I can't say this too often.  Watering is the key to growing beautiful hostas.  Most garden soils have all the nutrients necessary to grow nice plants, but I suspect that very few receive enough natural rainfall to provide the water they need to stay looking good from spring to fall.

Hostas are native to Korea, Japan, and coastal China, areas of abundant rainfall. The average yearly rainfall in Tokyo is 60 inches, in Seoul it's 54.   Most states in the Midwest get about 30-40 inches of rain, while most in the South and Eastern Seaboard get 40-45. In St. Louis it's 37 inches, in Philadelphia it's 41. Rainfall above 50 inches per year is mostly limited to the Deep South.  So for most of us, natural rainfall provides only half to two-thirds the water hostas receive in much of their native habitat. And, in much of the U.S., we have hotter summers.  The average high temperature in June in Tokyo is 80 degrees and in Seoul it's 77. The average high in June in St. Louis is 85.

On top of that, compared to many perennials, they are not very efficient at using water, especially when it's hot.  Hostas, even the small ones generally have a great deal of leaf surface, and while these large leaves are evaporating water on hot summer days with wild abandon, their roots can't keep up. Since hostas evolved in a climate that is wetter and cooler than ours, their roots and leaves are not really designed to cope with the hot, dry summers that we get in much of this country.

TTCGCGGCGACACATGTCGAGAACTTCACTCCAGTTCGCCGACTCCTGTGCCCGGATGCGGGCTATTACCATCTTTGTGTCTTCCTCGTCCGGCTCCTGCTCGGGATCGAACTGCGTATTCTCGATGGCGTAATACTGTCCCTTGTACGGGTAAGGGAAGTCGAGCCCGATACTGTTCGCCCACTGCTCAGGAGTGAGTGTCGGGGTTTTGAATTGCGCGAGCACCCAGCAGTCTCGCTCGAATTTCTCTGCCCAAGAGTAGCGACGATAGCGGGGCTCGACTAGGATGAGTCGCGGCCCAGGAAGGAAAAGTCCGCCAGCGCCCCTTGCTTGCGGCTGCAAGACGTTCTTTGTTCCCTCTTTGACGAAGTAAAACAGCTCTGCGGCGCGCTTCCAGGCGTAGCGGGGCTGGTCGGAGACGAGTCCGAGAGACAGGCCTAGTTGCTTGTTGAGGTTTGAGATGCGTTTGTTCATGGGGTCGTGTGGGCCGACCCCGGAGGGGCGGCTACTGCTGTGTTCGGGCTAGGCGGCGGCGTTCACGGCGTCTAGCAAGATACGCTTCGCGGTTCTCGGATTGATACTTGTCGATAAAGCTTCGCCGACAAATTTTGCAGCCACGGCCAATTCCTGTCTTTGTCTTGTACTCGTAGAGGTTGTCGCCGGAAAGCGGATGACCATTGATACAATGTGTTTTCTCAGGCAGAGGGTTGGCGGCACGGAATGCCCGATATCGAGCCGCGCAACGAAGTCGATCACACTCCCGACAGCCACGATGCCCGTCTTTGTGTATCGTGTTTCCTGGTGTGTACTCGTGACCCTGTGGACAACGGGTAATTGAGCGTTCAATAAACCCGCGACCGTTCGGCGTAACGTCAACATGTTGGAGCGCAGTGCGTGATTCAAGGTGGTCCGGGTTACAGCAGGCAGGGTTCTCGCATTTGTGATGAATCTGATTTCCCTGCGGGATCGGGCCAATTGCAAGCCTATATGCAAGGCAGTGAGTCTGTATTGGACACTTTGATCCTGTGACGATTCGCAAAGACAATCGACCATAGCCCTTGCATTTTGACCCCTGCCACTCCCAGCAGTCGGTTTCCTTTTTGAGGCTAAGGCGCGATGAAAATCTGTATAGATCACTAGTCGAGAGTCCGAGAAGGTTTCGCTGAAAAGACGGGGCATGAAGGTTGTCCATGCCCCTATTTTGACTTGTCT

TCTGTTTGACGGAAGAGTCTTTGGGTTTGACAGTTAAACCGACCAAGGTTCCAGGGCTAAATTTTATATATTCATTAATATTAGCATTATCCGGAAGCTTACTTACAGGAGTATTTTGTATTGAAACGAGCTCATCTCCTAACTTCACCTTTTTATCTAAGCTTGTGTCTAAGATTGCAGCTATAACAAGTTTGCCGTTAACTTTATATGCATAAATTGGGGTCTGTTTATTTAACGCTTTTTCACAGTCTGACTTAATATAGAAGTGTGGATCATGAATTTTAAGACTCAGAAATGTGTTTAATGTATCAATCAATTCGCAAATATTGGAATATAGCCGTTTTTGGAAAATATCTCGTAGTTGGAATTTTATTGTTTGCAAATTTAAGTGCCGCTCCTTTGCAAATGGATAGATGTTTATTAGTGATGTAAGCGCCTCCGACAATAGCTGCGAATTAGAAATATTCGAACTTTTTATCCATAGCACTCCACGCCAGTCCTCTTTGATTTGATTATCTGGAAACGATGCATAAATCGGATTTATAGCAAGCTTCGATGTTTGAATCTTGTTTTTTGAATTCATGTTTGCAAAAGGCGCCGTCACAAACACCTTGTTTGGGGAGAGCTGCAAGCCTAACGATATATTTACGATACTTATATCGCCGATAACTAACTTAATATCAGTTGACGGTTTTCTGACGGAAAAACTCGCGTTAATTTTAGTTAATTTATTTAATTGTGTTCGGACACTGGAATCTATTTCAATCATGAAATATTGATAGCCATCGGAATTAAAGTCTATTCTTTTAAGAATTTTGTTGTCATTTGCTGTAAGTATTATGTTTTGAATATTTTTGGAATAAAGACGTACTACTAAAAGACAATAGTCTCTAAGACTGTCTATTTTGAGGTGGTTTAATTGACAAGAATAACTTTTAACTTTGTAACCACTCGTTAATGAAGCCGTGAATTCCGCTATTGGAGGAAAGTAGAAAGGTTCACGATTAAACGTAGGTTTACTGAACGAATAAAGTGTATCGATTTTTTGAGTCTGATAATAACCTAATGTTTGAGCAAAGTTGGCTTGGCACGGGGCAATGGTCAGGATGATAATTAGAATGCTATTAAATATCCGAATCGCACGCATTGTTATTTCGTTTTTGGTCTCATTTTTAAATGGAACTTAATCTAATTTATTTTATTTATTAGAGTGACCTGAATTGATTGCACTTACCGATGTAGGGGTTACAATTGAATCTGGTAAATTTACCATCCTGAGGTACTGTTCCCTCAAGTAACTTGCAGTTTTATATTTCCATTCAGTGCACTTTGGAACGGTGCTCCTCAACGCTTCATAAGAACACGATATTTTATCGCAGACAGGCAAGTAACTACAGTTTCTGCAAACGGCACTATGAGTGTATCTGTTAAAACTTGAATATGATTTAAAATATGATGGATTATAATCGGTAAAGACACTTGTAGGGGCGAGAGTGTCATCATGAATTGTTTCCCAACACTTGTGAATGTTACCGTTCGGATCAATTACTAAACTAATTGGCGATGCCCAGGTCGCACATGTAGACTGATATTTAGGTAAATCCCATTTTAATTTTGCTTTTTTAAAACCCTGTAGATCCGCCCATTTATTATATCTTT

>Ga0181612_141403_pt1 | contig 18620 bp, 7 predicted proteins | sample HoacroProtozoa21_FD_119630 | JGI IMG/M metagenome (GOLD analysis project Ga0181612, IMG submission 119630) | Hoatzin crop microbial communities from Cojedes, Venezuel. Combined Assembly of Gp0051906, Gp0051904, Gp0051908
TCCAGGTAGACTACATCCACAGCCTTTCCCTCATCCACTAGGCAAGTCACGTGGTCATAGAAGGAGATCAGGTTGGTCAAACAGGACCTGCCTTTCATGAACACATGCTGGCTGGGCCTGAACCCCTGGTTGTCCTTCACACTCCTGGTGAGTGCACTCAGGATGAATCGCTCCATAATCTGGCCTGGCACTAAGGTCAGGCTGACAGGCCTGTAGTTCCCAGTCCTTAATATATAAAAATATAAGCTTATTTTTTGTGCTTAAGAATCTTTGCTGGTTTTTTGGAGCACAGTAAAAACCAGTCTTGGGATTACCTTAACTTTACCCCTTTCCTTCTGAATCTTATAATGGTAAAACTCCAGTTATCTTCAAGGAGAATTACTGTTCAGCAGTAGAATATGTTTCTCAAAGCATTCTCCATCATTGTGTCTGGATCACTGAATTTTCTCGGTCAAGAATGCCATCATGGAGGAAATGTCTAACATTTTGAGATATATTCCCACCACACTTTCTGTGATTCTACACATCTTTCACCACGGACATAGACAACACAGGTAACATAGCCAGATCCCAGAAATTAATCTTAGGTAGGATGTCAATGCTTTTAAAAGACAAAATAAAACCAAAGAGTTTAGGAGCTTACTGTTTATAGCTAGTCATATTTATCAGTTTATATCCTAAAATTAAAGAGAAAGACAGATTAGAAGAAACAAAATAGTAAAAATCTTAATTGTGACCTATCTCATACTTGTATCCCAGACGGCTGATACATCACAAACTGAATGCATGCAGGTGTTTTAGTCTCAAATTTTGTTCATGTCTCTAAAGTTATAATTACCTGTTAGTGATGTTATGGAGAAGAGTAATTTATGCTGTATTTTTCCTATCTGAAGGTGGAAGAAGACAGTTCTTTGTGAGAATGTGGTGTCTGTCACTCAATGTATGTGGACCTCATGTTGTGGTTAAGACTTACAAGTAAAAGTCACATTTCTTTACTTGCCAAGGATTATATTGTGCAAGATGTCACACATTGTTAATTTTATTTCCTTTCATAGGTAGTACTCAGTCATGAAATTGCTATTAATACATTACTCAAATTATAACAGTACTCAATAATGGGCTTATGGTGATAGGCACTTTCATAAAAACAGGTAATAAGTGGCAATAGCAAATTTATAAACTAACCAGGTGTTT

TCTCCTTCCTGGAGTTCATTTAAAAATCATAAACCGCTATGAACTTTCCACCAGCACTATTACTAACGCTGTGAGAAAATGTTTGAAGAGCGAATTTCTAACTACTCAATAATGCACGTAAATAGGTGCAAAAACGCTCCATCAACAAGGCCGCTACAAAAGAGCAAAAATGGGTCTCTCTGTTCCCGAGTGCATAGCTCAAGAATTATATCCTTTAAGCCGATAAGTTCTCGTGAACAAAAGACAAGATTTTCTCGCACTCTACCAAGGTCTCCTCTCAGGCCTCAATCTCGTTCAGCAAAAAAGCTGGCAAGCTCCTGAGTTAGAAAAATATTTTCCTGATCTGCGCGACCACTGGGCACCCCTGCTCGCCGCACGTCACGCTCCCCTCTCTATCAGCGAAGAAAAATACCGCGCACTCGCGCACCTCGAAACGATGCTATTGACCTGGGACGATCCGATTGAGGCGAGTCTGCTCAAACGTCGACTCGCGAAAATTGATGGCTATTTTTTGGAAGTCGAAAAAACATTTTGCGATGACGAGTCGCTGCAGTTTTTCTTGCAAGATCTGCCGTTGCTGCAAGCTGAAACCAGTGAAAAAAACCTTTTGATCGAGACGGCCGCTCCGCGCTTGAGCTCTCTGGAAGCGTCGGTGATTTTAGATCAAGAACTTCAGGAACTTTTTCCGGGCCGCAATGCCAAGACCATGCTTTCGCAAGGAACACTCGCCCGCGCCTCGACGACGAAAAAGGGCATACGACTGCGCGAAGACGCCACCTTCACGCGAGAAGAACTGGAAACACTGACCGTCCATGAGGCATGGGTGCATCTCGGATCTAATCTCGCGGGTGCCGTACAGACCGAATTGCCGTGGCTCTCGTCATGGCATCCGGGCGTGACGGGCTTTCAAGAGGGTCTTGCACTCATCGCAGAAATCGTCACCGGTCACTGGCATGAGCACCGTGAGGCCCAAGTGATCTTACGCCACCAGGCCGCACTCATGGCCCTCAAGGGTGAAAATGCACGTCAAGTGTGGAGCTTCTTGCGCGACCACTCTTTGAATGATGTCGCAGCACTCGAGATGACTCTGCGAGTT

The answer is simple enough.  Water them.  I can't tell you how many people have asked me how often they should water their hostas. Some people just have to make things complicated.  Again we must rely on that essential garden tool, common sense.  If it's dry, water.  If it's wet, don't.  That's all there is to it.  Don't let your plants dry out, especially when it's hot.  If they dry out, they get those ugly burn marks along the leaf edges, and in extreme cases the whole plant may fry to a crisp like these.

It's all pretty simple, and it's probably the most important thing you can do for your hostas.  There's just one complication.  Hostas love water when they are actively growing, but not when they are dormant.  In fact, staying wet in the winter and early spring is the main cause of crown rot and root rot.  So the answer to keeping your hostas watered is not to plant them in heavy, wet soil.  Your hostas need to be planted in well drained soil full of organic material, so they stay moist during the growing season, but are not too wet when they are dormant. Soils with lots of organic matter hold water well, but also have plenty of open spaces for good drainage and air circulation.